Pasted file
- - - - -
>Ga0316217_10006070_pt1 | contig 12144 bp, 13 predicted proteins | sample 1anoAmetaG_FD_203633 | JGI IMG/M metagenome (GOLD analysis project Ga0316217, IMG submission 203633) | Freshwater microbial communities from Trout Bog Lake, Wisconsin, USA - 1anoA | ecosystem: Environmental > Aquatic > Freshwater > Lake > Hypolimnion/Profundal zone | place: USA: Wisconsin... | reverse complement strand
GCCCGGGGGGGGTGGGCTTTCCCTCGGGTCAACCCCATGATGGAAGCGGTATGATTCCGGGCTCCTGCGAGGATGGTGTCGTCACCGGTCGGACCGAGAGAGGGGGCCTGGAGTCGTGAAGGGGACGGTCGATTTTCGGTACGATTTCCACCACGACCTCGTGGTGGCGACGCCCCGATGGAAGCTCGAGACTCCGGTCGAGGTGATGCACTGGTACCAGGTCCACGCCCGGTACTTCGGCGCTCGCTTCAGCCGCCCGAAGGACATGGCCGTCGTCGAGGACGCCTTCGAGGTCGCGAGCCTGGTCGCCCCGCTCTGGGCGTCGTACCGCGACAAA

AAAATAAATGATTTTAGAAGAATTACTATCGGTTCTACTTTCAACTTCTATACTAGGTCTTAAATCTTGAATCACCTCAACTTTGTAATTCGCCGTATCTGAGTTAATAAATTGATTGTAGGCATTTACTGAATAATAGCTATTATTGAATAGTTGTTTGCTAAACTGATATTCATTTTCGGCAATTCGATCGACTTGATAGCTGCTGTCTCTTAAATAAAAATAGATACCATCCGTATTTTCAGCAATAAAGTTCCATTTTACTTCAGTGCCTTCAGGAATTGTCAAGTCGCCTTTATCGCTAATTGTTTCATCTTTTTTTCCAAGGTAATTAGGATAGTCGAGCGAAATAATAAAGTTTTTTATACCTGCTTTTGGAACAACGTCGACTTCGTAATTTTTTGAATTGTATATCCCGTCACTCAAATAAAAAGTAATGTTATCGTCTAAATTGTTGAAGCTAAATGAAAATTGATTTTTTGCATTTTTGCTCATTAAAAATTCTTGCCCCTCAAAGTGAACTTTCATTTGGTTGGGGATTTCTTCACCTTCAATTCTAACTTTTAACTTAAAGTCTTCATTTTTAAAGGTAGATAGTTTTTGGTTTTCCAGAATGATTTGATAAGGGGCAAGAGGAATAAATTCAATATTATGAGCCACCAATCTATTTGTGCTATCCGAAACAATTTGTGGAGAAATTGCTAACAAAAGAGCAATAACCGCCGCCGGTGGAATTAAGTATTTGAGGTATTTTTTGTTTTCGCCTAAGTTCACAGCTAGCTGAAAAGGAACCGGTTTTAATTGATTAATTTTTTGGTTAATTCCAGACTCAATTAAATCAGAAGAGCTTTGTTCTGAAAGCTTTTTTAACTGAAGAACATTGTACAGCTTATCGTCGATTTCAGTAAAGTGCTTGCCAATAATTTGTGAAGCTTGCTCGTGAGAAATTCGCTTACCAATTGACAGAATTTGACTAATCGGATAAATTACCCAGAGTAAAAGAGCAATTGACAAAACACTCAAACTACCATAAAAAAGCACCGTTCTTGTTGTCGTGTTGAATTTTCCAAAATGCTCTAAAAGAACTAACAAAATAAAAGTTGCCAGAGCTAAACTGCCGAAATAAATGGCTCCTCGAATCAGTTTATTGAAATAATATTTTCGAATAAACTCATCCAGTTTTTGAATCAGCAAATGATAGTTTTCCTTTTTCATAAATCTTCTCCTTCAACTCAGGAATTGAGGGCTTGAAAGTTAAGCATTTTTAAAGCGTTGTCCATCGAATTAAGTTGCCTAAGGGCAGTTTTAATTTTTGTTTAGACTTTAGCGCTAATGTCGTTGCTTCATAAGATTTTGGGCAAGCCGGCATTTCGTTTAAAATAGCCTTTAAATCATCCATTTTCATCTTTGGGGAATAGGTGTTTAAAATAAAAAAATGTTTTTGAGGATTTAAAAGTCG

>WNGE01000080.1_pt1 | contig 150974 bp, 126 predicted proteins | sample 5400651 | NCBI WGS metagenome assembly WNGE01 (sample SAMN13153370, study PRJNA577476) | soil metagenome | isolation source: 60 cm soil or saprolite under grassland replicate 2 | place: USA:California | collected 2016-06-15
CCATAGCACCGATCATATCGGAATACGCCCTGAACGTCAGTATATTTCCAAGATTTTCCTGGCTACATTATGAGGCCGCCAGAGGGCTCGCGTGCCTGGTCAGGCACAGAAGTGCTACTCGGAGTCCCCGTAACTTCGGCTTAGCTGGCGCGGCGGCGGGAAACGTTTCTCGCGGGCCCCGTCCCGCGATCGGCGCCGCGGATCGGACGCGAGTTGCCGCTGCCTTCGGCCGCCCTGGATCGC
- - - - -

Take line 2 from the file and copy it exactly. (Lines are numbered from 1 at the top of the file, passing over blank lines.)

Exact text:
GCCCGGGGGGGGTGGGCTTTCCCTCGGGTCAACCCCATGATGGAAGCGGTATGATTCCGGGCTCCTGCGAGGATGGTGTCGTCACCGGTCGGACCGAGAGAGGGGGCCTGGAGTCGTGAAGGGGACGGTCGATTTTCGGTACGATTTCCACCACGACCTCGTGGTGGCGACGCCCCGATGGAAGCTCGAGACTCCGGTCGAGGTGATGCACTGGTACCAGGTCCACGCCCGGTACTTCGGCGCTCGCTTCAGCCGCCCGAAGGACATGGCCGTCGTCGAGGACGCCTTCGAGGTCGCGAGCCTGGTCGCCCCGCTCTGGGCGTCGTACCGCGACAAA